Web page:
Run Like That!

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I wrote the following piece a couple of years ago but felt just today an impulse to now set it forth.


I’m not a movie watcher, but I recently watched part of a movie about the legendary racehorse Secretariat.  A friend recommended it as a good clean movie children could enjoy.  So, child that I am, I decided to check it out.  I couldn’t find the whole movie on the Internet, but was able to watch the final portion about Secretariat winning the famous U.S. Triple Crown in which he outstripped the other horses by a country mile.  He was so far out in front that it looked like he was the only horse on the track.  The further he went the faster he went; he just swallowed the ground before him like the war horse of Job.

That was in 1973, a time when something very wonderful was happening in my own life—O Happy Day—and, with only one thing on my mind, I remember being vaguely puzzled about why, for some reason, everyone was talking about a horse.

Actually I watched a documentary on Secretariat before I found the movie segment.  The thoroughbred began to build a reputation for astonishing speed very early, winning a major competition as a two-year-old.  Interest outside the usual racing circles grew like a grass fire.  Capturing the public sentiment in a single sentence one newspaper said something like, “We are not sure this horse is even human.”

It was while watching the documentary that I had an experience that caught me off guard.  I’ll share it with you, but please keep this to yourself—you know how it is; a man in our society is not supposed to have emotions.

Very early in the documentary, as I watched Secretariat run, I began to feel a… you know that feeling in your chest that, when it comes out, it’s only going to be able to come out one way.  Not once or twice I was surprised to find myself involuntarily sucking in my breath.  Then when Secretariat began to pull so far ahead of the other horses that it seemed his feet were on fire… I… I started to weep.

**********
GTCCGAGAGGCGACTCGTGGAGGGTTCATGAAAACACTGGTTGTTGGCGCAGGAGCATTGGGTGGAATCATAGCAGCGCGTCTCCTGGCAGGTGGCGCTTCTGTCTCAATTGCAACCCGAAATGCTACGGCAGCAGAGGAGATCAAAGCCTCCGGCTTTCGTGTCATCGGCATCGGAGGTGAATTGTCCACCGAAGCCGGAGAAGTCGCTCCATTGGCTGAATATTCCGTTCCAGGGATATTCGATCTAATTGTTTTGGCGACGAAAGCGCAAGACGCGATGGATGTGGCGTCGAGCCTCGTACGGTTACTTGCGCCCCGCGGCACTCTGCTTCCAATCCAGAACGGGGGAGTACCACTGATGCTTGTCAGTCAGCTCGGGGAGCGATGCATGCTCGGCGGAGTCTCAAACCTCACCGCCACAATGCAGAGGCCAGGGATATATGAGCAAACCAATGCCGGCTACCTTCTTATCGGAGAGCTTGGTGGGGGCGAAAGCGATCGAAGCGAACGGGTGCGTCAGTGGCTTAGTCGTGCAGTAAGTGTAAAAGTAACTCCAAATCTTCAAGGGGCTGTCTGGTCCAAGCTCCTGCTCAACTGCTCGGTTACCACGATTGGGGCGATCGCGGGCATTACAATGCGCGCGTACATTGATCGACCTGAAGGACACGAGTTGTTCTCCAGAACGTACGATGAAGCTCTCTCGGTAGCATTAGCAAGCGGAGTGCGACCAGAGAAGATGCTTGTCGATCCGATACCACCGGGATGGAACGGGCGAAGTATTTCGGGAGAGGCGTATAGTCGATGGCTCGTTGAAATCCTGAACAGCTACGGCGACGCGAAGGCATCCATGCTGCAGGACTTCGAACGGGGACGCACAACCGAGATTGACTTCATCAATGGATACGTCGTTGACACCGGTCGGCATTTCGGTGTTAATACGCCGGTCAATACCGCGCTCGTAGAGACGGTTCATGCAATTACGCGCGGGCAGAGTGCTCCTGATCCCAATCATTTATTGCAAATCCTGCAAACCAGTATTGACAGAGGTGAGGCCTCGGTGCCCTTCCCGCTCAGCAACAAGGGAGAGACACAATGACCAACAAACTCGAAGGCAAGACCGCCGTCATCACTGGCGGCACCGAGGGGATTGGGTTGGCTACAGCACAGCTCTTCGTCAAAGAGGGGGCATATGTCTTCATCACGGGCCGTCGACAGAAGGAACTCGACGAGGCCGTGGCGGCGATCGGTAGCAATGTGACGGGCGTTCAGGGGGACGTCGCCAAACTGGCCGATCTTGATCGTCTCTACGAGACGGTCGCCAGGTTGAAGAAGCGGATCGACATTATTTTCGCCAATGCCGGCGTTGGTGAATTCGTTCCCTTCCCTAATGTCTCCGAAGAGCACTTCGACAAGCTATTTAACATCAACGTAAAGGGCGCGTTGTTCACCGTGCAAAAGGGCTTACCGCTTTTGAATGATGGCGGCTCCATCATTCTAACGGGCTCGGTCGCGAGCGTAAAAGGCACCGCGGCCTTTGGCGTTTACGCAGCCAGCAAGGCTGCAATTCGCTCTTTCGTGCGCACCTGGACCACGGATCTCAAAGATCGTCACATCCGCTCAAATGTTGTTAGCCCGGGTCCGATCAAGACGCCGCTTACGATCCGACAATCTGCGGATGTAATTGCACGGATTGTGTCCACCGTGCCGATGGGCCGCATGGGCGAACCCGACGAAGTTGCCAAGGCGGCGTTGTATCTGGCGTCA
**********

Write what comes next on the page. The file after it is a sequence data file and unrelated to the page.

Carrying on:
Why?  I couldn’t understand why I was weeping.  I was a little embarrassed with myself.  You’re weeping over a horse race?  How spiritual is that?  But I discovered as I watched the documentary further that this was the reaction of many that day.  They wept as they watched this horse run.  Young people leaning over the rails cried as he flew by.  Adults in the grandstand at first were speechless for what they had just seen.  When it set in they began to weep.

Why did they weep?  Perhaps they knew not; it was a very emotional experience.

One man’s reaction was, “God made this horse.”

Others made similar comments.  “It was like the Lord was holding the reins,” reflected Pat Lynch of the New York Racing Association, who was there that day.  “Secretariat was one of His creatures, and maybe He whispered to him, ‘Go!’  And that horse really went.  It was really almost a supernatural experience.  It really was.”

That, I think, is what was filling my own heart with something that only tears could let out—though at the moment I could not put my finger on why.  This was something God had done.  This was a horse from Heaven.  It was God who had made this horse.  And… see what God can do, family of man?  I cried to see what God can do.  Such power, such strength, such excellence… unmatchable victory.  Secretariat set records that stand to this day.  His times have never been matched—are likely never to be matched, I venture to say.  This was a magnificent and beautiful horse with a powerhouse straight from Heaven, with his burnished red coat a horse of fire, like the ones that surrounded Elisha of old.